COLLETTE Wolfe has been on several journeys to hell at this stage.
The grief and anguish she suffered when her teenage daughter Leanne died by suicide in 2007 has been well documented. It is a story we are sadly familiar with, due to the fact Collette has taken the courageous step of becoming an activist, speaking on radio, appearing on television, and giving talks at schools and other gatherings, trying desperately to change the culture of bullying that drove her daughter to such desperation.
Now, in her newly published memoir,, we learn for the first time of Collette’s other journeys to hell.
Born in 1961, one of 11 children, she grew up in Ballyphehane, but as she tells us in the book, her childhood ended at the age of eight when she was sexually abused by a man known and trusted by her family — abuse that would go on for the next three years.
She writes: “He said that if I told anybody, they wouldn’t believe me and he would beat the living daylights out of me. After he was finished, he’d call me a dirty bitch. He filled my head with lies until I came to believe it was my fault, that I’d made him do it.”
The young girl lived silently with shame, fear, self-loathing and the brainwashed sense of guilt and responsibility. She learned not to trust anyone, but despite her wariness, she was to visit hell again at the age of 17 on a night out with her friend Catherine, who went for a walk with a chap while Collette took a stroll with another man. In an isolated spot their kissing became heated and he ignored her when she said no. She tried to escape but when he caught up with her he grabbed her by the hair, threw her to the ground, beat her and raped her.
This time, she couldn’t keep it a secret, as she arrived home bloodied and bruised and with only one boot on. The guards were called and it was six weeks before she could return to work due to her injuries. She hated that everyone knew about it.
“The worst part of it was my abuser knowing. I still saw him regularly, and I could see he was gloating, telling me with his smile that I’d got what I deserved. It made me sick to my stomach”, she writes in her book.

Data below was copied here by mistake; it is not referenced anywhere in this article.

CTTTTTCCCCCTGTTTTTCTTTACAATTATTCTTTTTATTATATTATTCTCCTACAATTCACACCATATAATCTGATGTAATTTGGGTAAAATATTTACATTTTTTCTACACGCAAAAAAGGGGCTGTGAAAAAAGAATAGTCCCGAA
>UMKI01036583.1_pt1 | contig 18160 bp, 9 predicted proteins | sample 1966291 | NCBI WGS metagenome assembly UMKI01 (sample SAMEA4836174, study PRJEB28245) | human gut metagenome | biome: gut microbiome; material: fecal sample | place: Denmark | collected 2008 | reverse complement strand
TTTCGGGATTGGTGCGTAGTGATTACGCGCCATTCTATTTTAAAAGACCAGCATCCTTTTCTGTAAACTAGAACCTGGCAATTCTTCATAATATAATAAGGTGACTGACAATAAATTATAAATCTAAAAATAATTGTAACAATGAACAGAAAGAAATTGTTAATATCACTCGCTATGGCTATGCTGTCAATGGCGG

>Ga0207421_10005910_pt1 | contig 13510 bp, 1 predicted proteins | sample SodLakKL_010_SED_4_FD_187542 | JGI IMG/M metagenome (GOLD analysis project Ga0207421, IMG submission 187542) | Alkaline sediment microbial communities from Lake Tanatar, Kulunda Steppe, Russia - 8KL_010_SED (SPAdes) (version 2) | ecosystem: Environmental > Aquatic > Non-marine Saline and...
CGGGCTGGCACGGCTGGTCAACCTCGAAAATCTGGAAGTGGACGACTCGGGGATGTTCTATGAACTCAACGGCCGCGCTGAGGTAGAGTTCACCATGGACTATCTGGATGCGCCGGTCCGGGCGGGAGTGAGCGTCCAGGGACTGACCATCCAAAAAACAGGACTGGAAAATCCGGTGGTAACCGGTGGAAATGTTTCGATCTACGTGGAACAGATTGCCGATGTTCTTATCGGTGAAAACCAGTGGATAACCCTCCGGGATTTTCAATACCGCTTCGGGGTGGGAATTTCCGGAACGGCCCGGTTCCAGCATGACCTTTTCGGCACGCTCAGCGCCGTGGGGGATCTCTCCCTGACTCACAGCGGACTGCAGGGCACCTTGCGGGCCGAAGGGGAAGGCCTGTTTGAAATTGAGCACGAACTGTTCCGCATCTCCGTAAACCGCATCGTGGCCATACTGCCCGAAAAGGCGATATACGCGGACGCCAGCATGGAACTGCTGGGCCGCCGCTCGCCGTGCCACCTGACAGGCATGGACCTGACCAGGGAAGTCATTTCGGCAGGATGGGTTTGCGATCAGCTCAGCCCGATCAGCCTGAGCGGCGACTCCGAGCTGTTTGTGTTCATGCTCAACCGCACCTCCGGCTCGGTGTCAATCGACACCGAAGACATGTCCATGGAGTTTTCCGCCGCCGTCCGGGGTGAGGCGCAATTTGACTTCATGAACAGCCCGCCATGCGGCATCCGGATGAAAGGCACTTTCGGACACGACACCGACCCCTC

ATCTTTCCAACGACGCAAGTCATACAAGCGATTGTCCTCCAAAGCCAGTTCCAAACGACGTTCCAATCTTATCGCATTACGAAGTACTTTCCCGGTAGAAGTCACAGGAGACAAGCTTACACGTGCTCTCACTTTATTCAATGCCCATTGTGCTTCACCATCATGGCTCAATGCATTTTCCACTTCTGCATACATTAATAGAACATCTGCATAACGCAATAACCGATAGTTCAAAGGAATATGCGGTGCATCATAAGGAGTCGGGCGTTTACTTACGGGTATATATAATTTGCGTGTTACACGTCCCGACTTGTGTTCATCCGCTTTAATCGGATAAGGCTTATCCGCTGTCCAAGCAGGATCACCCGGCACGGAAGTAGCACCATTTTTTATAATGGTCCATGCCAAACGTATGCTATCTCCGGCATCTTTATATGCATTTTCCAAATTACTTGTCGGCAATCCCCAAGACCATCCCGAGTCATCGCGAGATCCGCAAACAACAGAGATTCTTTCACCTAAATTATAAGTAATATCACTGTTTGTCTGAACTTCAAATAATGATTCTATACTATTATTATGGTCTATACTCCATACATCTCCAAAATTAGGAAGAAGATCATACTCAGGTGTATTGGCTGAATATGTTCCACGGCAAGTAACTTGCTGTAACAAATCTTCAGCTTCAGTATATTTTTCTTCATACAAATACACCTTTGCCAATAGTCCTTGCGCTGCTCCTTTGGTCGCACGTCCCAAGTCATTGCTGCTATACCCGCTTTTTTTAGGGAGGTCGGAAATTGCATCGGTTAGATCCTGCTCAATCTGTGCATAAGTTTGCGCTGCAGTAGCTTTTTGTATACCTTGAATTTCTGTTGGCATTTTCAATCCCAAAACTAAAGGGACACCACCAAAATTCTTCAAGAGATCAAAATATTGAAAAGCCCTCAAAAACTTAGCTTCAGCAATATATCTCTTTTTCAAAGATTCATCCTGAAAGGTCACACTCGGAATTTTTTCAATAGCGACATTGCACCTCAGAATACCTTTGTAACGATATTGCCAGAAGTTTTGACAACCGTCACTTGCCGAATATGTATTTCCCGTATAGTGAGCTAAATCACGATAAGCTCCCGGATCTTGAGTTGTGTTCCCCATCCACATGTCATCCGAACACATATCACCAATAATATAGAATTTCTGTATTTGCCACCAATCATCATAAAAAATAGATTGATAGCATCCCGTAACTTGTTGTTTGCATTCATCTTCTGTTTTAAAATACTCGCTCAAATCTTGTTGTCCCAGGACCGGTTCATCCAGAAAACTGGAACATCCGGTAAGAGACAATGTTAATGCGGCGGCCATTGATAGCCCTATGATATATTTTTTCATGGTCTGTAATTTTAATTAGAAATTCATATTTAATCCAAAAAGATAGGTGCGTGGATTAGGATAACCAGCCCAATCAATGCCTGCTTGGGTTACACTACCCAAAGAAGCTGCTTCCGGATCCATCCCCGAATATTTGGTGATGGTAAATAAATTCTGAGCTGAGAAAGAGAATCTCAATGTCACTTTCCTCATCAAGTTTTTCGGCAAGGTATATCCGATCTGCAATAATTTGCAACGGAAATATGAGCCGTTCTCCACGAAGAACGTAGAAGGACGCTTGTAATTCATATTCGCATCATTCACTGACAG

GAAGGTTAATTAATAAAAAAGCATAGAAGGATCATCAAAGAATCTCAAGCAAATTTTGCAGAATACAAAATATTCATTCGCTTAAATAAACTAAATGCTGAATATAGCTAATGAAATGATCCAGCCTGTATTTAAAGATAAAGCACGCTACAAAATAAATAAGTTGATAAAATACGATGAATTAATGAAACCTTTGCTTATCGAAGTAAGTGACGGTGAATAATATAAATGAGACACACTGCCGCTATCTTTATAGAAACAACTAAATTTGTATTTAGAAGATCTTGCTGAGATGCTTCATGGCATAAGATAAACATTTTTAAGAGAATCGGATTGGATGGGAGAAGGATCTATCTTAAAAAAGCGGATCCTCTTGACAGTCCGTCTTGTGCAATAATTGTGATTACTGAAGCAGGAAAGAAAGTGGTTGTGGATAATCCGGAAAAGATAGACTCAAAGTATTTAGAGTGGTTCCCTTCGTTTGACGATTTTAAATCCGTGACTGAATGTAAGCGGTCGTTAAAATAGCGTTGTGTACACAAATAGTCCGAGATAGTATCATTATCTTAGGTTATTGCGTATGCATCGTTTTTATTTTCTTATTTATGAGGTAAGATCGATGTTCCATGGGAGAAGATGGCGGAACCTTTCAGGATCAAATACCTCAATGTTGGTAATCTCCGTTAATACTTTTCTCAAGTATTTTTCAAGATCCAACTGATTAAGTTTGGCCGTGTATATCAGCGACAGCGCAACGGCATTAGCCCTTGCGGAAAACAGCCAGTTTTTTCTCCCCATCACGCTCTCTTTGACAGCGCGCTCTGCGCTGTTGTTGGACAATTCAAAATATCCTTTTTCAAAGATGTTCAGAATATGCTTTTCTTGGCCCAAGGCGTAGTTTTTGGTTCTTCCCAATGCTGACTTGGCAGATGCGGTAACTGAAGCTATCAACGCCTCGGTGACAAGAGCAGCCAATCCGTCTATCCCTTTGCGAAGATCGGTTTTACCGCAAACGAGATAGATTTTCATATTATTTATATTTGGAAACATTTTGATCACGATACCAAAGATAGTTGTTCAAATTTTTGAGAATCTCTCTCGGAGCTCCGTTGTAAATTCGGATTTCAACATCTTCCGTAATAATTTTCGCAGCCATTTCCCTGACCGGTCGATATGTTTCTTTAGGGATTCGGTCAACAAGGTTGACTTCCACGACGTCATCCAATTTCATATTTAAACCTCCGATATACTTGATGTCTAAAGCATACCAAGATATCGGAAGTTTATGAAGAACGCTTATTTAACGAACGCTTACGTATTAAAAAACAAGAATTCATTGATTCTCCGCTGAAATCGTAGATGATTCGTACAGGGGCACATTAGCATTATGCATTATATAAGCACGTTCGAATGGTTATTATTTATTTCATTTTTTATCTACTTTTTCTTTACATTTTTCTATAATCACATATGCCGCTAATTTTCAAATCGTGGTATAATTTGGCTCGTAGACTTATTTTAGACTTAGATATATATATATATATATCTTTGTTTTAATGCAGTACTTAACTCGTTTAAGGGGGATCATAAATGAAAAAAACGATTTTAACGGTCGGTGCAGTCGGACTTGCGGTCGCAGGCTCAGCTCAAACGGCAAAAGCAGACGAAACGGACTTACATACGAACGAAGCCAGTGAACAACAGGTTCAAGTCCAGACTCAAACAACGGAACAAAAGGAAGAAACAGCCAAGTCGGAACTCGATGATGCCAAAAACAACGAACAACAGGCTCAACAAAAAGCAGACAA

At the time of the rape, she was on a break from her fledgling relationship with Anthony, the man whom she would go on to marry and who has been her rock throughout her turmoil. But even he had to wait a long time to win her full trust and love.
“I met him when I was 15. He was a decent young man but I didn’t trust him”, she says, recalling how her guard was always up.
It wasn’t until Collette’s beloved sister Frances was dying of cancer at the age of 40 (she passed away on Leanne’s 11th birthday) that something changed. Anthony was due to go for a pint on St Stephen’s Day with the lads, as was his tradition, but he declined due to Frances’ condition. “He didn’t go. He said, ‘Nah, why would I go up there? I’ll spend the time with Frances’. I saw that compassion and love, and also what it meant to her. My sister said, ‘He really loves you’, and that’s the day I fell in love with my husband.”
This was just seven years before Anthony answered the phone in their Lanzarote hotel room, taking the call that shattered their lives; learning that their darling daughter Leanne had died by suicide less than two weeks after turning 18.
The family was engulfed in further horror, when on the morning of Leanne’s funeral her secret diaries were found, outlining in detail the relentless bullying she had suffered for five years. She had instructed that certain pages were to be read out at her funeral and named each of the bullies — girls from Cork city; schoolgirls Leanne had got to know when the family lived in Glanmire, although the Wolfes had since moved to Rathcormac and were only 12 weeks into living in Carrigtwohill when Leanne died.
For a long time, Collette was tortured by the thought of Leanne silently enduring the bullies, trying to understand why she hadn’t confided in any of her family who would have tried to protect her. In her book, she reflects on this: “Why had she kept so silent? I looked back on my own childhood and found the answer. She’d said nothing for the same reason I’d said nothing. She thought she deserved it.”